And in the present geopolitical situation following the invasion of Ukraine, another problem Fide will have is finding a ‘clean’ host for the match who will raise the prize fund, then present contract details and set a deadline. It’s only then we will know for sure whether Carlsen will carry out his intentions made late last year not to defend his title.
But should Carlsen decline to defend his title, the race for second place in Madrid becomes all the more important, as the Fide rules stipulate that (should Carlsen decline to defend his title) the Candidates winner and runner-up play in the title match – and once again, American hope Hikaru Nakamura has taken a big stake in that race with the only decisive win of the penultimate round, as he held his nerve to beat Poland’s Jan-Krzysztof Duda on-demand.
Going into the final round, Nakamura holds what could well be a precious half-point lead over his nearest second-place rival Ding Liren of China – and the scriptwriters couldn’t have had a better storyline to work with, as both meet in a crunch 4th of July final round showdown in Madrid! There’s live coverage of the crucial final round with top Grandmaster commentaries on the official Fide Candidates Tournament site and also on Chess24.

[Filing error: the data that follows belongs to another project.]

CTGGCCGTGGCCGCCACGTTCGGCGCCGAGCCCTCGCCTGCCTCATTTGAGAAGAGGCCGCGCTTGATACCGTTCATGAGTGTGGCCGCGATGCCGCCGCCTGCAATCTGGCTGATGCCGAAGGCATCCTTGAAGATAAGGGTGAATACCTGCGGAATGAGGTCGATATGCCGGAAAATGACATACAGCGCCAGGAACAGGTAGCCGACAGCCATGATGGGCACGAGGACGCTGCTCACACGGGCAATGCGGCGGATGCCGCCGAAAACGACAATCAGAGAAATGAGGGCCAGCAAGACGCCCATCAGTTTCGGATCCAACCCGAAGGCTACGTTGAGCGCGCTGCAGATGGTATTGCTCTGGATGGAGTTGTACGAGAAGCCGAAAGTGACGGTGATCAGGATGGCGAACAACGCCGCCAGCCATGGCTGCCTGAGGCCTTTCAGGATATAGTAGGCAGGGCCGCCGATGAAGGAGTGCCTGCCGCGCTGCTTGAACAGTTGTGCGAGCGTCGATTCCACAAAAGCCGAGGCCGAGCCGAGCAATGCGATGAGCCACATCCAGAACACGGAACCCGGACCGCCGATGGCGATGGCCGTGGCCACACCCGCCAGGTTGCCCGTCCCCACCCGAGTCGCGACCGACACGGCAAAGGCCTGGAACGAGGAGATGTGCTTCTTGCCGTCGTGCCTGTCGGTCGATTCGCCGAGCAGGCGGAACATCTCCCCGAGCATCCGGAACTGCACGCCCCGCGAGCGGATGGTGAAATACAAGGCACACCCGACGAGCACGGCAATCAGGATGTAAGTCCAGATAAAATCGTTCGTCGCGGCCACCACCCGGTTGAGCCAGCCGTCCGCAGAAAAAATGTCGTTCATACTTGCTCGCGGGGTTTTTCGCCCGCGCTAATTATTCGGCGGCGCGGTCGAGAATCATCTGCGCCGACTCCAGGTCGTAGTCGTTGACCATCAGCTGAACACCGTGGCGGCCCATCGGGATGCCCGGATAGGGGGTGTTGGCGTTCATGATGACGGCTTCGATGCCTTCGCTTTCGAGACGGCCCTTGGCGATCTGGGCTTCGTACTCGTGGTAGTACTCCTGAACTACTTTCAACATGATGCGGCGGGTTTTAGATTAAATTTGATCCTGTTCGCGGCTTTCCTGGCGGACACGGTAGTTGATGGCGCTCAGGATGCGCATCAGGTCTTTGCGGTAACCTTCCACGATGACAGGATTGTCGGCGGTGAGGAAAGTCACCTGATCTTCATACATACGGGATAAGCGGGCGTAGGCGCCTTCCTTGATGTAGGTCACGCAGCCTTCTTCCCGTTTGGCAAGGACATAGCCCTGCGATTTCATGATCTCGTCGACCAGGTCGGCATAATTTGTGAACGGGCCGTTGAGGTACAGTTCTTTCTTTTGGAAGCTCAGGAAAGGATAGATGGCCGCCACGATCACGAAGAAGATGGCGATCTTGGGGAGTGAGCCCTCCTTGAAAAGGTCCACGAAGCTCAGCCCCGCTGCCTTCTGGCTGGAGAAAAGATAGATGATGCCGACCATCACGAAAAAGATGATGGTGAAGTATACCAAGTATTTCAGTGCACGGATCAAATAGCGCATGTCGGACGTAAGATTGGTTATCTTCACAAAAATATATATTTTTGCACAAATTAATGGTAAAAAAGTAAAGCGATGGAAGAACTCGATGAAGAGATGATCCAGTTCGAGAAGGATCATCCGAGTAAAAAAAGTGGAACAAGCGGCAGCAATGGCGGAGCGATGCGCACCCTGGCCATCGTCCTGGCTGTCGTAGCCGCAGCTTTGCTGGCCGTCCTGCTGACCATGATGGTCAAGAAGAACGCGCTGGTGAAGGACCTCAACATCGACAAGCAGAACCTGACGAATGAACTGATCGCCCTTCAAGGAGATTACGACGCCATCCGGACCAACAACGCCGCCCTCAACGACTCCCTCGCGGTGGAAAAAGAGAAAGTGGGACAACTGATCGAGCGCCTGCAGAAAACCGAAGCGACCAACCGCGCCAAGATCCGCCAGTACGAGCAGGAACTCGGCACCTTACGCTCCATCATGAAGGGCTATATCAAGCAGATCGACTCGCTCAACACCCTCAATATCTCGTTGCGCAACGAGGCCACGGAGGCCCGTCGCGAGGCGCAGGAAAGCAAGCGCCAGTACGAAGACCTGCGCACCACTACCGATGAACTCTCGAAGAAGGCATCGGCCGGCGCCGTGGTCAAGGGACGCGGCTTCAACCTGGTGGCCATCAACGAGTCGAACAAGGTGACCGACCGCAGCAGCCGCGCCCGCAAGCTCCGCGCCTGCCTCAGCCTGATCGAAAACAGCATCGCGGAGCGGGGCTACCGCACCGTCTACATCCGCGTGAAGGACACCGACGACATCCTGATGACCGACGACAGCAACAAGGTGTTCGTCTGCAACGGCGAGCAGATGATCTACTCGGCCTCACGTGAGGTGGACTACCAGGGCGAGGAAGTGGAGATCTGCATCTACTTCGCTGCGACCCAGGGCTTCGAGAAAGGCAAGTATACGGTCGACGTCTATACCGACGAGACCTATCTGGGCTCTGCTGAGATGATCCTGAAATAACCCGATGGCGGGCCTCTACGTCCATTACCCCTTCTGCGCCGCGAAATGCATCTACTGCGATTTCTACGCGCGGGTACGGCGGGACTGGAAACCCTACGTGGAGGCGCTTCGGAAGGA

1. I. Nepomniachtchi (Fide) 9/13; 2. H. Nakamura (USA) 7½; 3. Ding Liren (China) 7; 4-5. T. Radjabov (Azerbaijan), F, Caruana (USA) 6½; 6. R. Rapport (Hungary) 5½; 7-8. JK. Duda (Poland), A. Firouzja (France) 5.
Photo: Nepo wins back-to-back Candidates, but will he face Carlsen or….? | © Stev Bonhage/FIDE Candidates